Centripetal Force

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Centripetal force (from Latin centrum "center" and petere "to seek"[1]) is a force that makes a body follow a curved path: its direction is always orthogonal to the velocity of the body, toward the fixed point of the instantaneous center of curvature of the path. Centripetal force is generally the cause of circular motion. In simple terms, centripetal force is defined as a force which keeps a body moving with a uniform speed along a circular path and is directed along the radius towards the centre.[2][3] The mathematical description was derived in 1659 by Dutch physicist Christiaan Huygens. Isaac Newton's description was: "A centripetal force is that by which bodies are drawn or impelled, or in any way tend, towards a point as to a centre."[4] Contents  [hide]  * 1 Formula * 2 Sources of centripetal force * 3 Analysis of several cases * 3.1 Uniform circular motion * 3.1.1 Calculus derivation * 3.1.2 Derivation using vectors * 3.1.3 Example: The banked turn * 3.2 Nonuniform circular motion * 3.3 General planar motion * 3.3.1 Polar coordinates * 3.3.2 Local coordinates * 3.3.2.1 Alternative approach * 3.3.2.2 Example: circular motion * 4 See also * 5 Notes and references * 6 Further reading * 7 External links| -------------------------------------------------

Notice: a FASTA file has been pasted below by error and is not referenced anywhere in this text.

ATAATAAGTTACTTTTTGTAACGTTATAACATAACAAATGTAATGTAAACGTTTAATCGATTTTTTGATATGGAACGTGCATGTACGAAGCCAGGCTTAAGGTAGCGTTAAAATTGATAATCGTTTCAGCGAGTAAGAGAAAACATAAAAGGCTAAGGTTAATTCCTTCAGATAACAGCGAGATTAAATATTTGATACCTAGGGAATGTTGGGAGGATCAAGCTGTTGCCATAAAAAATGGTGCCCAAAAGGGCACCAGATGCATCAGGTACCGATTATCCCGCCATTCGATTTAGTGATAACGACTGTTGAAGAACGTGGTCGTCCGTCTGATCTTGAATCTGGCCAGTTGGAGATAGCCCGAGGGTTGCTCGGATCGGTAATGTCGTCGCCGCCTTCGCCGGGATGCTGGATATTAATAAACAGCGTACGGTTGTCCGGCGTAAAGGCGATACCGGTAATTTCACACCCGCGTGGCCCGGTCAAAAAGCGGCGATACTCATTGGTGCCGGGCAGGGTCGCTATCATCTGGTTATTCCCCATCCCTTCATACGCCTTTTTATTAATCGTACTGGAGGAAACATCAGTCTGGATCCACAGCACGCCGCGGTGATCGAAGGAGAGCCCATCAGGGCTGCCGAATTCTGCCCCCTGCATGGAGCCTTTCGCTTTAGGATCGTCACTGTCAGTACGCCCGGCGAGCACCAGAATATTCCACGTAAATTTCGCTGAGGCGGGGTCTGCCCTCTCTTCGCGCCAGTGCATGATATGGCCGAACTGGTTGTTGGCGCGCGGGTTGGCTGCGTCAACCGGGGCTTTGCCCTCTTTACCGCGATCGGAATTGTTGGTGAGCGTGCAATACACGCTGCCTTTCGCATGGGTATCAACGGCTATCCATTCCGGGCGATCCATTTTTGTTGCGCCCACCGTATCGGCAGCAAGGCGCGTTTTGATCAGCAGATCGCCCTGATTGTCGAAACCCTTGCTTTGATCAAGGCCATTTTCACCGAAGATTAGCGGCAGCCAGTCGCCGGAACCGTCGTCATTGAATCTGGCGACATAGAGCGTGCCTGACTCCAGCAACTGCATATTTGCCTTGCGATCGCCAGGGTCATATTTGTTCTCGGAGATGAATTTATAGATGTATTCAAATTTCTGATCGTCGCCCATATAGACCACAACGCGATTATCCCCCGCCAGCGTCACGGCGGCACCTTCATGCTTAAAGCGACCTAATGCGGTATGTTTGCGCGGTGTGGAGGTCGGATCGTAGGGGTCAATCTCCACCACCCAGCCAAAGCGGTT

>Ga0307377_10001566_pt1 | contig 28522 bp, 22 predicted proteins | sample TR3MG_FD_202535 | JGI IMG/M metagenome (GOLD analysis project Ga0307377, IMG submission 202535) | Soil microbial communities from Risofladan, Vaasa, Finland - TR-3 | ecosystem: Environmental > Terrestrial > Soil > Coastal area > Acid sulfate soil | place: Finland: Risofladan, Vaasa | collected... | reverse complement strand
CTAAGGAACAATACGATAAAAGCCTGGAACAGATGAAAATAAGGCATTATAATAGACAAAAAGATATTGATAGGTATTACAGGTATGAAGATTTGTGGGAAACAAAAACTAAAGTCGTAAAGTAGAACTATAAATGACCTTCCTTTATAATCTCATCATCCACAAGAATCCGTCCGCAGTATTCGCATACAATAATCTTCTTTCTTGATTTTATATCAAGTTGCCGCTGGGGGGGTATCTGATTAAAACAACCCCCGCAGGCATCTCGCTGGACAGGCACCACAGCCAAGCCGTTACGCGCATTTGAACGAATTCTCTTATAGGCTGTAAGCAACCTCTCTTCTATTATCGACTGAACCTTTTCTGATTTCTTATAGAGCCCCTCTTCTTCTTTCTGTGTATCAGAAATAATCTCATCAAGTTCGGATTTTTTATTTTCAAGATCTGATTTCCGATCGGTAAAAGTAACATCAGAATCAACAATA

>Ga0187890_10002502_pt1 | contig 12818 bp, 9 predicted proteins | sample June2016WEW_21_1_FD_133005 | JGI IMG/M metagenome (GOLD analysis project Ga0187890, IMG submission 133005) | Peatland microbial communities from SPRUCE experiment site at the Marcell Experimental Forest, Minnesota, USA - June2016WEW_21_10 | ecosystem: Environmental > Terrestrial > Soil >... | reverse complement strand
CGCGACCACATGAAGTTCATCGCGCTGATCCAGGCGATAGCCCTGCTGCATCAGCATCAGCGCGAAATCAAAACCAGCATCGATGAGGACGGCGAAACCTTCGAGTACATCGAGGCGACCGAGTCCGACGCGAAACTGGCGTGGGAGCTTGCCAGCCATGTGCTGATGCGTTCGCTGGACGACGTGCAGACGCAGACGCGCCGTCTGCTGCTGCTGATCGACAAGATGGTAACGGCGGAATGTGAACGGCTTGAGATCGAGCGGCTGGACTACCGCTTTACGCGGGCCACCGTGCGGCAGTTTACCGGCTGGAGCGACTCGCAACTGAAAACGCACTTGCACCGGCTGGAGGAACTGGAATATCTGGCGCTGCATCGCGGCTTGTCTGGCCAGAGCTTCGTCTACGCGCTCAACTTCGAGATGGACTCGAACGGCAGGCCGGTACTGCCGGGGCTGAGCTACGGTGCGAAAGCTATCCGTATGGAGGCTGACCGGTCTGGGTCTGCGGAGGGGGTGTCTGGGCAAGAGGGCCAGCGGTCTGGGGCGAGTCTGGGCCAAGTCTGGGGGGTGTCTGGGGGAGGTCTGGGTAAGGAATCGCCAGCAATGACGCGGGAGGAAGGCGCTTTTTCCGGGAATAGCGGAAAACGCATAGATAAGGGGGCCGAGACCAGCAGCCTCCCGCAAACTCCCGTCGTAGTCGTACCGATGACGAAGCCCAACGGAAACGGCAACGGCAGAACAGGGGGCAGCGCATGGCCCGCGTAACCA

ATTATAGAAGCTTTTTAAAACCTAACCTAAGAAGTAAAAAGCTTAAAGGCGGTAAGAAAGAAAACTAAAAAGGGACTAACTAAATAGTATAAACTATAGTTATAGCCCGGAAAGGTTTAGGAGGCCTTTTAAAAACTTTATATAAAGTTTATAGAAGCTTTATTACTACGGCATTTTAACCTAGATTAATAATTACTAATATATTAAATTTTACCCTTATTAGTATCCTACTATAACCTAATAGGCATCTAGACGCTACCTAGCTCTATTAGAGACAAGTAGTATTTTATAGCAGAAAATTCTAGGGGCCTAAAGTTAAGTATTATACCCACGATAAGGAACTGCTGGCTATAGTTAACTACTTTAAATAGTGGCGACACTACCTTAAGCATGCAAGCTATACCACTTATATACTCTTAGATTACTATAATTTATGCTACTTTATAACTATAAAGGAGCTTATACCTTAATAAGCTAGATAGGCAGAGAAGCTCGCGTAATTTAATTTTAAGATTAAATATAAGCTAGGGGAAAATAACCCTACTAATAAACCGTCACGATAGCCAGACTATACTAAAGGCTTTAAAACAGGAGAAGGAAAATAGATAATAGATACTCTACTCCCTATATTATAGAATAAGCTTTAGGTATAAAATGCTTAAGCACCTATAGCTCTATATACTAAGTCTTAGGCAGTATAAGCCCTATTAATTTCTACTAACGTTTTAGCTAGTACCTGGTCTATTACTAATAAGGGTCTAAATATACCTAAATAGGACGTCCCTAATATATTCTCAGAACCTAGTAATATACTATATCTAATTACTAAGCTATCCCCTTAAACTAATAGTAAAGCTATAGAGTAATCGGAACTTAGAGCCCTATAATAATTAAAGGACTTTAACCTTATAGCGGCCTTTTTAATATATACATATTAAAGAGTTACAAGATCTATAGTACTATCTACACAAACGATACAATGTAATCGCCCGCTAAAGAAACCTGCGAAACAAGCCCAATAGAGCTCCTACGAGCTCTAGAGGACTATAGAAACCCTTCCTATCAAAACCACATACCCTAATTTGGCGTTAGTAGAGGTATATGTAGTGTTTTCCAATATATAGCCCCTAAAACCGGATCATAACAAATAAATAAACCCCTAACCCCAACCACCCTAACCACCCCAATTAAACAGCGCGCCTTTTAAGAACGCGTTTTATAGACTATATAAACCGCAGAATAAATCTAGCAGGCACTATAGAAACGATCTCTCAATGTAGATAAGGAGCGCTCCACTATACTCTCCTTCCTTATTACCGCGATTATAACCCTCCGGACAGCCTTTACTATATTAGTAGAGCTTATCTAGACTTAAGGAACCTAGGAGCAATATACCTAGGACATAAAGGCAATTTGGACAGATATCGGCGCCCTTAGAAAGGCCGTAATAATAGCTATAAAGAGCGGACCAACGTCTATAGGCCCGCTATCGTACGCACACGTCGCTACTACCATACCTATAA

[edit]Formula
The magnitude of the centripetal force on an object of mass m moving at tangential speed v along a path with radius of curvature r is:[5]

where  is the centripetal acceleration. The direction of the force is toward the center of the circle in which the object is moving, or the osculating circle, the circle that best fits the local path of the object, if the path is not circular.[6] The speed in the formula is squared, so twice the speed needs four times the force. The inverse relationship with the radius of curvature shows that half the radial distance requires twice the force. This force is also...
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